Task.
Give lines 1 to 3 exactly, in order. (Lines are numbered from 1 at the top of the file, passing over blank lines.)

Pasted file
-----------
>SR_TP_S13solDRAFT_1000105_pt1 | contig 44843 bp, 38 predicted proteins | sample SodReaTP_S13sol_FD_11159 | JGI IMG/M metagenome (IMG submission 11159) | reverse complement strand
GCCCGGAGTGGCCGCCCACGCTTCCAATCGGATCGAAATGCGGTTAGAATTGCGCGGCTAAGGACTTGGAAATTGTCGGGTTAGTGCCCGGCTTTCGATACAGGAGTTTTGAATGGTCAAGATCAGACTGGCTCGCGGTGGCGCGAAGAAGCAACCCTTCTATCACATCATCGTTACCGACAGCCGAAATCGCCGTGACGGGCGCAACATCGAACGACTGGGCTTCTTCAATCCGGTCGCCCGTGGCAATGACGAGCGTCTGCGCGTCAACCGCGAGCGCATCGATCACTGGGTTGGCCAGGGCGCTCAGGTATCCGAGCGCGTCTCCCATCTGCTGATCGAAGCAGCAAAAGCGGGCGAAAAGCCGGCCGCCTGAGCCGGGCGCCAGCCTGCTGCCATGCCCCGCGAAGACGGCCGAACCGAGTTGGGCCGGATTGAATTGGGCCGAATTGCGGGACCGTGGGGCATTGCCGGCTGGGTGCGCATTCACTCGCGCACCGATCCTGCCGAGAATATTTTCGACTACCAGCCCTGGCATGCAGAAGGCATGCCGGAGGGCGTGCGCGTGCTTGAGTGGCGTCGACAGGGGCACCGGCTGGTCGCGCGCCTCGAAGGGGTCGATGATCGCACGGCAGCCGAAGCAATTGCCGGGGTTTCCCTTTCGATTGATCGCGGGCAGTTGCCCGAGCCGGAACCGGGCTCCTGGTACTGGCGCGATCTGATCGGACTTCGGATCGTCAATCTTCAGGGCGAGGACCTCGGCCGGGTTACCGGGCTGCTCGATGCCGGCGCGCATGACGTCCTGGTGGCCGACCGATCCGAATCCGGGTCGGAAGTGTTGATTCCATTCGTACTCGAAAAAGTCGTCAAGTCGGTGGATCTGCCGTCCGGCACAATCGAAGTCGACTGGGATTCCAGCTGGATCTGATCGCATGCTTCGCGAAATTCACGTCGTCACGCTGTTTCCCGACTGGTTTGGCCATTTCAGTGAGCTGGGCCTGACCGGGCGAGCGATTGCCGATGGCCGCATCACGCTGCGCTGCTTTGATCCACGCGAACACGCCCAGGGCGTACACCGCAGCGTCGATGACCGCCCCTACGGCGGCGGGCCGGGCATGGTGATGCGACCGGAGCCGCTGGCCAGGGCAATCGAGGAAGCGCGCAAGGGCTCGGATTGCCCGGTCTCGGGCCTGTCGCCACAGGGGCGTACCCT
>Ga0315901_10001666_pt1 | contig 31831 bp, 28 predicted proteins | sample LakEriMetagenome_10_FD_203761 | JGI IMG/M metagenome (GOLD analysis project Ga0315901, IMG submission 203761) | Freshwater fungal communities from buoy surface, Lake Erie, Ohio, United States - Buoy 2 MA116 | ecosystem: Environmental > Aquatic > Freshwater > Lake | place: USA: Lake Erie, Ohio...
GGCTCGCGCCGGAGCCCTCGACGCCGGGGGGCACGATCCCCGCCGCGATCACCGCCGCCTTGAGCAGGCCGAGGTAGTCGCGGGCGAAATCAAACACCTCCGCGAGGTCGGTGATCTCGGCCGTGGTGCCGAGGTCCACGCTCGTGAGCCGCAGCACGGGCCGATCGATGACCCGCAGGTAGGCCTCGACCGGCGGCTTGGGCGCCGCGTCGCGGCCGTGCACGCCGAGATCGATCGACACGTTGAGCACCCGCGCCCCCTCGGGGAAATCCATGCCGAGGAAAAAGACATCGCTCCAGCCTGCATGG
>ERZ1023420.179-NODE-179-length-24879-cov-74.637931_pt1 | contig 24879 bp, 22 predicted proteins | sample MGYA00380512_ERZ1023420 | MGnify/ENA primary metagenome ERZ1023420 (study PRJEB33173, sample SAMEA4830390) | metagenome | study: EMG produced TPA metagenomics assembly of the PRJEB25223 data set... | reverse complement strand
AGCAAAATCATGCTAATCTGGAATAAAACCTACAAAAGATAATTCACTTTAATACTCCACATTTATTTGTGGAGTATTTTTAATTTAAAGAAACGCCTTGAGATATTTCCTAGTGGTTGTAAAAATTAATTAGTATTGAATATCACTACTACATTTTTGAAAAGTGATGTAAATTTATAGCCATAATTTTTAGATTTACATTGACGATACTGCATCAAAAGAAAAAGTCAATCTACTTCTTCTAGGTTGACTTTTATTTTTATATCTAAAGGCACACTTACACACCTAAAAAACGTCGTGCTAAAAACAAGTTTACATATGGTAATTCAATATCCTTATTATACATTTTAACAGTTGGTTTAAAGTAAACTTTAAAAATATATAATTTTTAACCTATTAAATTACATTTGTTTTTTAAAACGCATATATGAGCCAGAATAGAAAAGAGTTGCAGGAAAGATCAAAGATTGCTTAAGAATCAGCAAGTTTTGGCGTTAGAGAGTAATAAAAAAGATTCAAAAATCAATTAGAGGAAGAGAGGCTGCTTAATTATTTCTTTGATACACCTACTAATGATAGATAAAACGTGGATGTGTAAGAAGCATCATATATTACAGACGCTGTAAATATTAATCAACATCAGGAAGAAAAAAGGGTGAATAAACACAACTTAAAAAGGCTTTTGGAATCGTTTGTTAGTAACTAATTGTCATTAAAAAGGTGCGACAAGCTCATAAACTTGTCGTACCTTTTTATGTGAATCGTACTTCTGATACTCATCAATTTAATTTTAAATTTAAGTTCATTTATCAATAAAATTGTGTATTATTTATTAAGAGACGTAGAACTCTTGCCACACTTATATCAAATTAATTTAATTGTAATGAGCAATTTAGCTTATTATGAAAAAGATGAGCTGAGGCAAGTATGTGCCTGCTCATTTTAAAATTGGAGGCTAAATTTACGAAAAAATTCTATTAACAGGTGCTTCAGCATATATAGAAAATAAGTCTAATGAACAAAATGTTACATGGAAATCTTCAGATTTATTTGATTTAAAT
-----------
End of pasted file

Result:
>SR_TP_S13solDRAFT_1000105_pt1 | contig 44843 bp, 38 predicted proteins | sample SodReaTP_S13sol_FD_11159 | JGI IMG/M metagenome (IMG submission 11159) | reverse complement strand
GCCCGGAGTGGCCGCCCACGCTTCCAATCGGATCGAAATGCGGTTAGAATTGCGCGGCTAAGGACTTGGAAATTGTCGGGTTAGTGCCCGGCTTTCGATACAGGAGTTTTGAATGGTCAAGATCAGACTGGCTCGCGGTGGCGCGAAGAAGCAACCCTTCTATCACATCATCGTTACCGACAGCCGAAATCGCCGTGACGGGCGCAACATCGAACGACTGGGCTTCTTCAATCCGGTCGCCCGTGGCAATGACGAGCGTCTGCGCGTCAACCGCGAGCGCATCGATCACTGGGTTGGCCAGGGCGCTCAGGTATCCGAGCGCGTCTCCCATCTGCTGATCGAAGCAGCAAAAGCGGGCGAAAAGCCGGCCGCCTGAGCCGGGCGCCAGCCTGCTGCCATGCCCCGCGAAGACGGCCGAACCGAGTTGGGCCGGATTGAATTGGGCCGAATTGCGGGACCGTGGGGCATTGCCGGCTGGGTGCGCATTCACTCGCGCACCGATCCTGCCGAGAATATTTTCGACTACCAGCCCTGGCATGCAGAAGGCATGCCGGAGGGCGTGCGCGTGCTTGAGTGGCGTCGACAGGGGCACCGGCTGGTCGCGCGCCTCGAAGGGGTCGATGATCGCACGGCAGCCGAAGCAATTGCCGGGGTTTCCCTTTCGATTGATCGCGGGCAGTTGCCCGAGCCGGAACCGGGCTCCTGGTACTGGCGCGATCTGATCGGACTTCGGATCGTCAATCTTCAGGGCGAGGACCTCGGCCGGGTTACCGGGCTGCTCGATGCCGGCGCGCATGACGTCCTGGTGGCCGACCGATCCGAATCCGGGTCGGAAGTGTTGATTCCATTCGTACTCGAAAAAGTCGTCAAGTCGGTGGATCTGCCGTCCGGCACAATCGAAGTCGACTGGGATTCCAGCTGGATCTGATCGCATGCTTCGCGAAATTCACGTCGTCACGCTGTTTCCCGACTGGTTTGGCCATTTCAGTGAGCTGGGCCTGACCGGGCGAGCGATTGCCGATGGCCGCATCACGCTGCGCTGCTTTGATCCACGCGAACACGCCCAGGGCGTACACCGCAGCGTCGATGACCGCCCCTACGGCGGCGGGCCGGGCATGGTGATGCGACCGGAGCCGCTGGCCAGGGCAATCGAGGAAGCGCGCAAGGGCTCGGATTGCCCGGTCTCGGGCCTGTCGCCACAGGGGCGTACCCT
>Ga0315901_10001666_pt1 | contig 31831 bp, 28 predicted proteins | sample LakEriMetagenome_10_FD_203761 | JGI IMG/M metagenome (GOLD analysis project Ga0315901, IMG submission 203761) | Freshwater fungal communities from buoy surface, Lake Erie, Ohio, United States - Buoy 2 MA116 | ecosystem: Environmental > Aquatic > Freshwater > Lake | place: USA: Lake Erie, Ohio...